Updated: August 25, 2016 3:40:56 pm
Facebook has for some time been working on a project called Express Wi-Fi to bring connectivity to rural India, but it is unlikely the project will end up in railway stations. Here is why.
To start with Google has a deal with the Indian Railways and RailTel to bring connectivity to 100 stations initially and maybe more in the future. Google has already connected over 23 stations using the RailTel’s networks, and its technology. Why would Facebook want to do the same?
In fact, Facebook’s Express Wi-Fi project has been in the works for well over a year. The idea here is to bring “affordable Internet” to communities. Facebook uses local Internet service providers for data but uses its own technology to take it to the last mile where connectivity is otherwise not available.
The key differentiator here is that Facebook’s Express Wi-Fi is not a free service like Google Wi-Fi. In an interaction late last year, Munish Seth, Country Manager-Connectivity Solutions India region, had explained that this was based on the old cable operator model. “We use commercially available Wi-Fi access point technology with software developed by us to help the local entrepreneur manage his customers and for the customers to electronically buy Internet usage for as low as Rs 10,” he had explained.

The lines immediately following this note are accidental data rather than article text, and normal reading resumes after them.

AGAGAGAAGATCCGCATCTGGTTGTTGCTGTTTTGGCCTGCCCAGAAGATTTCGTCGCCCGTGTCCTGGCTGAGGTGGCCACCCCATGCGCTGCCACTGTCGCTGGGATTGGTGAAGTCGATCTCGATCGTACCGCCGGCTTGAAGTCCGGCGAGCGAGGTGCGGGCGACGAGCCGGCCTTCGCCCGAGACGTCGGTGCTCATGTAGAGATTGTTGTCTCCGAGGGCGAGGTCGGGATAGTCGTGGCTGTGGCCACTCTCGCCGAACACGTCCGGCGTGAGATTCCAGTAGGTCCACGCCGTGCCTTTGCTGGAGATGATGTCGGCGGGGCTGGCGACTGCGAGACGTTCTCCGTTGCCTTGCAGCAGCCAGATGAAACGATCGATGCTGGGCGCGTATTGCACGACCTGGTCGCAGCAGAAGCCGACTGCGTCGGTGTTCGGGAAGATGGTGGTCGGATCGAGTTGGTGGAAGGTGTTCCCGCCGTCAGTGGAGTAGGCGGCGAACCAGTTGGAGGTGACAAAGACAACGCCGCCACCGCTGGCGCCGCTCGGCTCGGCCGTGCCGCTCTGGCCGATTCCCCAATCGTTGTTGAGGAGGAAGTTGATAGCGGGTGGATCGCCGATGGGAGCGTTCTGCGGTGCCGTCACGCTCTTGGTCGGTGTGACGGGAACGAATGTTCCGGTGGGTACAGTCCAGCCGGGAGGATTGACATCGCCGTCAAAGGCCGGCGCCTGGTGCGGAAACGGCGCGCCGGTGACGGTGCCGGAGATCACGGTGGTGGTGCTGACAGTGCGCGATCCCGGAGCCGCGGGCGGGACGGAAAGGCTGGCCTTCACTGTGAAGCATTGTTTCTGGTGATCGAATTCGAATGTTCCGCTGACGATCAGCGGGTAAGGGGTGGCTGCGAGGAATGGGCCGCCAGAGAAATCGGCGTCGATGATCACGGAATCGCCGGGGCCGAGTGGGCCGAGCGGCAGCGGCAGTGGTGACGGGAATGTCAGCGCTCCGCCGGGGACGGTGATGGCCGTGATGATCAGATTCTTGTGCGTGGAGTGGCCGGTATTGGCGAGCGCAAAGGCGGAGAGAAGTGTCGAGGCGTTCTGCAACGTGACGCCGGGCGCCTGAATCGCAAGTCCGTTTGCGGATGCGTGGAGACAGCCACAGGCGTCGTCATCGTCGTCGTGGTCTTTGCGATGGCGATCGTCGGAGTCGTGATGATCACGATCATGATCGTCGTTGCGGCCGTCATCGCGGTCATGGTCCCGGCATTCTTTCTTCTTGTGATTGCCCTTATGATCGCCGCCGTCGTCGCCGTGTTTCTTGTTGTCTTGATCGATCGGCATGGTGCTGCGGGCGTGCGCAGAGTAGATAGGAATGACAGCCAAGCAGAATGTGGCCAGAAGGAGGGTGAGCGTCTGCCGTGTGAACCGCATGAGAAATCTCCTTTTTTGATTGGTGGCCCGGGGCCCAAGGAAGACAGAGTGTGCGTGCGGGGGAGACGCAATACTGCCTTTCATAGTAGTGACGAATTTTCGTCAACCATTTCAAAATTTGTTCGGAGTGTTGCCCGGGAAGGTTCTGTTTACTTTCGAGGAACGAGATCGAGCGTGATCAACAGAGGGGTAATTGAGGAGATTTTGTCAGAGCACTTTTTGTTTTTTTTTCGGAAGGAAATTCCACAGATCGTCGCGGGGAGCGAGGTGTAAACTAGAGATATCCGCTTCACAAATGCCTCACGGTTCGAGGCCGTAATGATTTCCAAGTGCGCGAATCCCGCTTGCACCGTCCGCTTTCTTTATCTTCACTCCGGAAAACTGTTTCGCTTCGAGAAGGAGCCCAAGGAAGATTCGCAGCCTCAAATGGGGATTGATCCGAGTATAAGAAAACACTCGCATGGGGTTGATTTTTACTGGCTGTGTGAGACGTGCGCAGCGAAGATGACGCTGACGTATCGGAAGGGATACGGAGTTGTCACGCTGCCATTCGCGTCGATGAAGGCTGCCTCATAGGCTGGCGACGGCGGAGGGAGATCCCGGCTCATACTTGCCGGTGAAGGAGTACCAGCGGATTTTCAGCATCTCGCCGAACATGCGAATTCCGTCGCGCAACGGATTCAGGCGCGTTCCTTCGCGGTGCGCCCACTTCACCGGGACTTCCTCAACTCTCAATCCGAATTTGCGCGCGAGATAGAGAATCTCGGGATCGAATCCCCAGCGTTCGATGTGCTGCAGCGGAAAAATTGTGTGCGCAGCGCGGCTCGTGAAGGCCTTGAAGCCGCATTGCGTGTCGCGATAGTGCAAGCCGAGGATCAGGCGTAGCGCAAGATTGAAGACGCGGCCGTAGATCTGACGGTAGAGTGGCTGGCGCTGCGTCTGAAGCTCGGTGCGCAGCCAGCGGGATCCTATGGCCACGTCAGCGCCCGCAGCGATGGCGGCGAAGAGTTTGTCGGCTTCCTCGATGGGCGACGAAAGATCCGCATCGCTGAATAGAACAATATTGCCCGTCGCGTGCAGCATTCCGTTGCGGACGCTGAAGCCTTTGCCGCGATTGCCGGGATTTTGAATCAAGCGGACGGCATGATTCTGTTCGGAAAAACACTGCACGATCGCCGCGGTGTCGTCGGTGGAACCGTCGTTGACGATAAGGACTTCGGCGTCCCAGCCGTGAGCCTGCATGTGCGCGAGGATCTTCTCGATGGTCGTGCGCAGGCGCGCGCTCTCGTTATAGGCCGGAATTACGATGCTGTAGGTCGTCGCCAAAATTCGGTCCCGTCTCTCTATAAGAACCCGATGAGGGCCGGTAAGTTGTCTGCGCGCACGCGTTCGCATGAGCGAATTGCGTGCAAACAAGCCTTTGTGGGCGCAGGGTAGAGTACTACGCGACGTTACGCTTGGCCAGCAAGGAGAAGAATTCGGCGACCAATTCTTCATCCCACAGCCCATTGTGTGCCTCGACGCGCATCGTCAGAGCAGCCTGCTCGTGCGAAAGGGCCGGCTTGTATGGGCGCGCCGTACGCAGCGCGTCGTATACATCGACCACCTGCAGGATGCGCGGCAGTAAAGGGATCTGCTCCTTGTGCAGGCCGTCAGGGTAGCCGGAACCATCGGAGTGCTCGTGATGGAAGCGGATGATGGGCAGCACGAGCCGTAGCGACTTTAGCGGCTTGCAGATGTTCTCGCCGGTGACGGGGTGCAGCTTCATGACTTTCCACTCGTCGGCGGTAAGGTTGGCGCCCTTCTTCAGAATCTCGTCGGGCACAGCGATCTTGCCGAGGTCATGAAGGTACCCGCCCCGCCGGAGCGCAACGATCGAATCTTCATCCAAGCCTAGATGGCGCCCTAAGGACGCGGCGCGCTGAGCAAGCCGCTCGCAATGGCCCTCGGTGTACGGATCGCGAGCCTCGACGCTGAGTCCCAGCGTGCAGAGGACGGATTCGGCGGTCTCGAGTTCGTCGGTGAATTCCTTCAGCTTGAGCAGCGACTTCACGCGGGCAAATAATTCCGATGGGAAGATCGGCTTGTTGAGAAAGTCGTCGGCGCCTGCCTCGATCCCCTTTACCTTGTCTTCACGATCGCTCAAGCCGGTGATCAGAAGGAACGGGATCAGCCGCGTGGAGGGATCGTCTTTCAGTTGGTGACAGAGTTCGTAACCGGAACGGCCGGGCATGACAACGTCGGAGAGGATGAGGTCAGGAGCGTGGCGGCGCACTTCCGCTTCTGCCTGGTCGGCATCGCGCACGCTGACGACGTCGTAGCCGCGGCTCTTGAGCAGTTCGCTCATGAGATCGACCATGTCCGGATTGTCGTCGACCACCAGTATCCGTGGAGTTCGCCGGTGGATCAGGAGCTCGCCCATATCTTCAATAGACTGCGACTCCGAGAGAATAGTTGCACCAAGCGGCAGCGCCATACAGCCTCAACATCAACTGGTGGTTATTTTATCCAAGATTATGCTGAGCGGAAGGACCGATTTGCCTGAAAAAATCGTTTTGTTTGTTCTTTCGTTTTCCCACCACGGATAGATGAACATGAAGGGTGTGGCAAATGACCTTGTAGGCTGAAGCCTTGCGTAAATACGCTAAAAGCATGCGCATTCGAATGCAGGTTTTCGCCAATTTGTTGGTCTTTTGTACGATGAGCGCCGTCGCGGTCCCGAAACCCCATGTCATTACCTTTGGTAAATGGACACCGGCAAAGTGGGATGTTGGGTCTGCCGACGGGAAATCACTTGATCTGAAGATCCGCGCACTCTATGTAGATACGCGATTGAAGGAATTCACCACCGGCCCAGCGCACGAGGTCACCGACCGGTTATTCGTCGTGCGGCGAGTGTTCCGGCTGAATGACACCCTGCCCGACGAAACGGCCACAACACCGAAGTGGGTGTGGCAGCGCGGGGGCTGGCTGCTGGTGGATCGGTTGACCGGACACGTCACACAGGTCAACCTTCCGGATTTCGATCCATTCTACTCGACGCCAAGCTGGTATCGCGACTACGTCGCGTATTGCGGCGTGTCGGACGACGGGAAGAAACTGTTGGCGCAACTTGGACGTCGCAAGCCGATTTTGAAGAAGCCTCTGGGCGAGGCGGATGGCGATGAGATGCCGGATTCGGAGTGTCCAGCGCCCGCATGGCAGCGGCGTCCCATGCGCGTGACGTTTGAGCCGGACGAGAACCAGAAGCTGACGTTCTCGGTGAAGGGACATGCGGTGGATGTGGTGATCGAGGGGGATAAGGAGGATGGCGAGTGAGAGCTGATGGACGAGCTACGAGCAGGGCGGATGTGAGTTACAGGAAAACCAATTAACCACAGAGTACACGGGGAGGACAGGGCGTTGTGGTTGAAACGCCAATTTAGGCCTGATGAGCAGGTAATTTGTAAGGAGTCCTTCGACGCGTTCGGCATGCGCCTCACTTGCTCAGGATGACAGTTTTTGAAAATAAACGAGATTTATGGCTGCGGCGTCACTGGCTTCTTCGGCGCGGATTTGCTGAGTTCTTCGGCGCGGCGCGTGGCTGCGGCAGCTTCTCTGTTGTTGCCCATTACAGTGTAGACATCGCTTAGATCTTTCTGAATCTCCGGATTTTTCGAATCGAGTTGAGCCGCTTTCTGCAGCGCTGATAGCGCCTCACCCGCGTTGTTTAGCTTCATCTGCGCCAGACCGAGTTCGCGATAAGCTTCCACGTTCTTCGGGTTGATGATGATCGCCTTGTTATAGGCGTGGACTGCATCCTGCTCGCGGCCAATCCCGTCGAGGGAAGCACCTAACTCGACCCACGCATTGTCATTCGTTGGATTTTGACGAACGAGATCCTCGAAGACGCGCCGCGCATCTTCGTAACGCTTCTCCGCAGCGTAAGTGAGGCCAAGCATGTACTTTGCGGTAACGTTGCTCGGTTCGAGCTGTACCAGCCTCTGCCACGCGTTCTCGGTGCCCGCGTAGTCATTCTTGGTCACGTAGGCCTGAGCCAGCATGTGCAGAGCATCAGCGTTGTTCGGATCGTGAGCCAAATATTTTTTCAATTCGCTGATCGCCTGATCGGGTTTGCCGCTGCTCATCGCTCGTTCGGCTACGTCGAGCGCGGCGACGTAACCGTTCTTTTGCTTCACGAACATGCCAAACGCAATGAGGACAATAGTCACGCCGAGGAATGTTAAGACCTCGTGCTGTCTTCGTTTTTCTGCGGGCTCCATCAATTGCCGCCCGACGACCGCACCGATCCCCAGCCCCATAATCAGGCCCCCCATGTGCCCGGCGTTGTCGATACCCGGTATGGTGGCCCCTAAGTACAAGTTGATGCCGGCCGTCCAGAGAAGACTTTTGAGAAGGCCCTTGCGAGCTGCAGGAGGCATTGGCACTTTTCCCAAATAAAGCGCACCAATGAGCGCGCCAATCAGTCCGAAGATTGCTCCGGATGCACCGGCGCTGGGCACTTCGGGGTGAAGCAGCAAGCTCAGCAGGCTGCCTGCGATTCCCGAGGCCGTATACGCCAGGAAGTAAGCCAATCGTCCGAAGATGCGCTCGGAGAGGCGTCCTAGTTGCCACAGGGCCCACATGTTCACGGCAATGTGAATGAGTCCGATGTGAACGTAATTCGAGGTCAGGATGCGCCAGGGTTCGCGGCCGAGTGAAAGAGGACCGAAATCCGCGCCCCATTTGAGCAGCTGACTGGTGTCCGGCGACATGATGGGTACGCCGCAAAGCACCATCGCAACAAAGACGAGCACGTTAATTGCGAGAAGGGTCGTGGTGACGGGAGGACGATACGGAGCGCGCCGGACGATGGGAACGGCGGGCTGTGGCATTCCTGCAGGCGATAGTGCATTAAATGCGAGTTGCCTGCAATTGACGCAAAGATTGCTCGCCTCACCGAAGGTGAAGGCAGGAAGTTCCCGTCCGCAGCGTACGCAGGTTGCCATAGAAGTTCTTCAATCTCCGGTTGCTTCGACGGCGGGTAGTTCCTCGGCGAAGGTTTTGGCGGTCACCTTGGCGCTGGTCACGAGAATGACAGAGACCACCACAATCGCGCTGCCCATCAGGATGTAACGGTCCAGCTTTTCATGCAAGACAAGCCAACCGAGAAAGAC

Interestingly, if Google is offering free Wi-Fi in the stations, it would be impractical for Facebook to offer paid Wi-Fi at least in the same stations. And since Google already has a head start, it would be covering all the popular stations leaving just the lower footfall ones for other players.
Also, Facebook is just a technology enabler when it comes to Express Wi-Fi. It will ultimately need an entrepreneur to make the service commercially viable in a village or railway station where the Express Wi-Fi has been enabled. No, there is no scope of Facebook selling its own Wi-Fi.
Even if someone is convinced the PCO model will work for Wi-Fi in stations, you will need Facebook to cover that location for them in the first place. And since the entire objective of Express Wi-Fi was to take connectivity to the dark spots, if at all, this will happen only in railway stations that have no connectivity at all. Those are hard to find to start with.
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